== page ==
Forum for Science, Industry and Business

Sponsored by:     3M 
Search our Site:

 

Researchers map gene differences in yellow fever, malaria mosquitoes, to help prevent disease

18.06.2014

Virginia Tech entomologists have developed a chromosome map for about half of the genome of the mosquito Aedes agypti, the major carrier of dengue fever and yellow fever.

With the map, researchers can compare the chromosome organization and evolution between this mosquito and the major carrier of malaria, the Anopheles gambiae mosquito, to find ways to prevent diseases.


The red and blue signals indicate positions of interest for researchers on the chromosomes of the mosquito Aedes aegypti, the principal carrier of dengue and yellow fevers. Courtesy of Maria Sharakhova.

“Despite looking somewhat similar, these mosquitoes diverged from each other about 150 million years ago. So, they are genetically further apart than humans and elephants,” said Maria Sharakhova, a research scientist in the College of Agriculture and Life Sciences, a Fralin Life Science Institute affiliate, and the principal investigator of the study published in BMC Biology and highlighted on Biome.

The researchers say that the genome of the malaria mosquito is clearly separated into gene-rich and gene-poor compartments, while the genome of the yellow fever mosquito has no such differentiation. The study supports the observation that sex determination is also handled differently in the two mosquito species which could be useful in devising prevention measures. 

In the malaria mosquito, X and Y chromosomes determine sex, but in the yellow fever mosquito, sex in males is determined just by a small location on chromosome 1.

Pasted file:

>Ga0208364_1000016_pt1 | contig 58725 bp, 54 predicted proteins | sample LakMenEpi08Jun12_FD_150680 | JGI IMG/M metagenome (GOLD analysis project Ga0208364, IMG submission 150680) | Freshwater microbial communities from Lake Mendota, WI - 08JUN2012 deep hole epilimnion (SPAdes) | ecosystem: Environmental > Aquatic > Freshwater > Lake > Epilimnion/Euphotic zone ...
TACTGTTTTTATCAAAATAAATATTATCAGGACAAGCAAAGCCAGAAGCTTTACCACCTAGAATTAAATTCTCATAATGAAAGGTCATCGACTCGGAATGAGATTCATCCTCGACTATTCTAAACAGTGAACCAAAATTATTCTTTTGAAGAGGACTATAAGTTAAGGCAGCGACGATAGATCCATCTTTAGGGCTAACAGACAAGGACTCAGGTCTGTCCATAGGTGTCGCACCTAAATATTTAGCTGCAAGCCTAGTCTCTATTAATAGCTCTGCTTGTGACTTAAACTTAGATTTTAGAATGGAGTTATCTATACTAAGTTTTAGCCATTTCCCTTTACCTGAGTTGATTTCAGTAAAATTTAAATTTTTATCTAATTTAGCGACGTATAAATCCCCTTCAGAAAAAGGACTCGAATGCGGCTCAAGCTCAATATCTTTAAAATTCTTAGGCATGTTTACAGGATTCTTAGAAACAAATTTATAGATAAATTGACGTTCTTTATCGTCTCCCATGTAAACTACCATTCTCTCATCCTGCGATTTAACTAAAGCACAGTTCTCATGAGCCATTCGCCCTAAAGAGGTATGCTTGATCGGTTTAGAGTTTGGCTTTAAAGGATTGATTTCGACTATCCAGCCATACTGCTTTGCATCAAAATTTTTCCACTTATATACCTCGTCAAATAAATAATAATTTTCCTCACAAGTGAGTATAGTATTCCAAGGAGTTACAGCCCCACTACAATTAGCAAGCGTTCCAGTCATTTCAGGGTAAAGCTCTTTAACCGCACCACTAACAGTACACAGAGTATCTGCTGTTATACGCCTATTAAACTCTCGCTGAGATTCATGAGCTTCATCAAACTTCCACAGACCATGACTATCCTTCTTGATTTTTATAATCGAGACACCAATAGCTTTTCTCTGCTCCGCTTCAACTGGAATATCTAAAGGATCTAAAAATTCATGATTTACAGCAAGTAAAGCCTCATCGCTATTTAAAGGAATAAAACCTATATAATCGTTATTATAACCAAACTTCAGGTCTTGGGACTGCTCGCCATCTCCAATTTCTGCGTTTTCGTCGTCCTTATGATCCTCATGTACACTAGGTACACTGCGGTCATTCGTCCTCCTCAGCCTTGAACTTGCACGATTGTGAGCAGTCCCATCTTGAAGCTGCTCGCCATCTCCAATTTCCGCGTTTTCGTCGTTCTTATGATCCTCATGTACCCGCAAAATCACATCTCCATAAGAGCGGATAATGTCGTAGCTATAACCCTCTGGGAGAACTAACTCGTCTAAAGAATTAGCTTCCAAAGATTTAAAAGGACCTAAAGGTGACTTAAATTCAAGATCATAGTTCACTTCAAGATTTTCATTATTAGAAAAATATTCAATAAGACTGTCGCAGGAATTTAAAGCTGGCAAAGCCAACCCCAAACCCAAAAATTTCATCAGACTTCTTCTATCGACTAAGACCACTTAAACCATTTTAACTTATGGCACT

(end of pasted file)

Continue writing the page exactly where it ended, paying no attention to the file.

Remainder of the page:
Despite these differences, sex chromosome X in the malaria mosquito and chromosome 1 in the yellow fever mosquito evolve much faster than other chromosomes, meaning that the sex-determining segment of chromosome 1 may influence the rate of the change. 

The discovery is significant because only female mosquitoes bite and transmit infectious diseases. Understanding the mechanisms of the sex chromosomes may help to manipulate the sex ratio in mosquitoes and reduce disease transmission.

“The development of novel approaches to disease control will be definitely more successful if we better understand the differences and similarities in the genomes ofthe yellow fever and malaria vectors,” Sharakhova said.

Although the genome of the yellow fever mosquito was published in 2007, the lack of a detailed physical genome map prevented researchers from analyzing the chromosome genetic composition and evolution. The large size of the yellow fever mosquito’s genome — about one third of the human genome size and five times larger than the malaria mosquito’s genome — complicated genomic mapping efforts.